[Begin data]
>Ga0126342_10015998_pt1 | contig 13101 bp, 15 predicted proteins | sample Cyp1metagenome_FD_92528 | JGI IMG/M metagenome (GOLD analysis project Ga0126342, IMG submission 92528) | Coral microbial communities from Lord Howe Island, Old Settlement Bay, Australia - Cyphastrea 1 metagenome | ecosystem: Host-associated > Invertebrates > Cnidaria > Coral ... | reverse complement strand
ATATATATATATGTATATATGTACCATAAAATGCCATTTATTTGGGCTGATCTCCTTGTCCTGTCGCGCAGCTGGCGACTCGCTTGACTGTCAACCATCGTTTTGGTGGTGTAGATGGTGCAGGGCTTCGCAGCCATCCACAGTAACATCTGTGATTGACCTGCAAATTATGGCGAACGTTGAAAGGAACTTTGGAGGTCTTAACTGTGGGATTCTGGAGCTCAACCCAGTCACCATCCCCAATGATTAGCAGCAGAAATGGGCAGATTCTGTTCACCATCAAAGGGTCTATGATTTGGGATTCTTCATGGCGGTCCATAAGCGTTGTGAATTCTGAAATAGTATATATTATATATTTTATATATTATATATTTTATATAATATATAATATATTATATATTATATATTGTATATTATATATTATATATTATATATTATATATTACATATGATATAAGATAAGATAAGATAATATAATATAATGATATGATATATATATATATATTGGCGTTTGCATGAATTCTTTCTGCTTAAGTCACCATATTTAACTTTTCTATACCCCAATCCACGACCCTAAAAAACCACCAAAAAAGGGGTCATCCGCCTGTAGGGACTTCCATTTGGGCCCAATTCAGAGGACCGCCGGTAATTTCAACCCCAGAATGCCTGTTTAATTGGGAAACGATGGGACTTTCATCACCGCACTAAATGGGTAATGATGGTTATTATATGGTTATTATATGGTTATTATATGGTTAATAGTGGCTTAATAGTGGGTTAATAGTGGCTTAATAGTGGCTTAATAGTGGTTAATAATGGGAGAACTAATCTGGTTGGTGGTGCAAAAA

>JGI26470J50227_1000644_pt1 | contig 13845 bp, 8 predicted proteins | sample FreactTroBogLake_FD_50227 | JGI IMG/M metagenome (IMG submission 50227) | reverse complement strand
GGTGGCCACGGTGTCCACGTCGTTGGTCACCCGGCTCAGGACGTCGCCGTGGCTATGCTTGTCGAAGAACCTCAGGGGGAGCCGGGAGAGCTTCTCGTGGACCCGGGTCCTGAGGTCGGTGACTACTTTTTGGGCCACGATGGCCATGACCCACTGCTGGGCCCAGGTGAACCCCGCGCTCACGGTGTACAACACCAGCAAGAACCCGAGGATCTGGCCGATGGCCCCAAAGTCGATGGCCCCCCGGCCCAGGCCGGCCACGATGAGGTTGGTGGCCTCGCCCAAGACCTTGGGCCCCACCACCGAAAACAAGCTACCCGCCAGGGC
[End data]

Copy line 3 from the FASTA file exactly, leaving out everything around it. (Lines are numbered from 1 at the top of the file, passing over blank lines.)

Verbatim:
>JGI26470J50227_1000644_pt1 | contig 13845 bp, 8 predicted proteins | sample FreactTroBogLake_FD_50227 | JGI IMG/M metagenome (IMG submission 50227) | reverse complement strand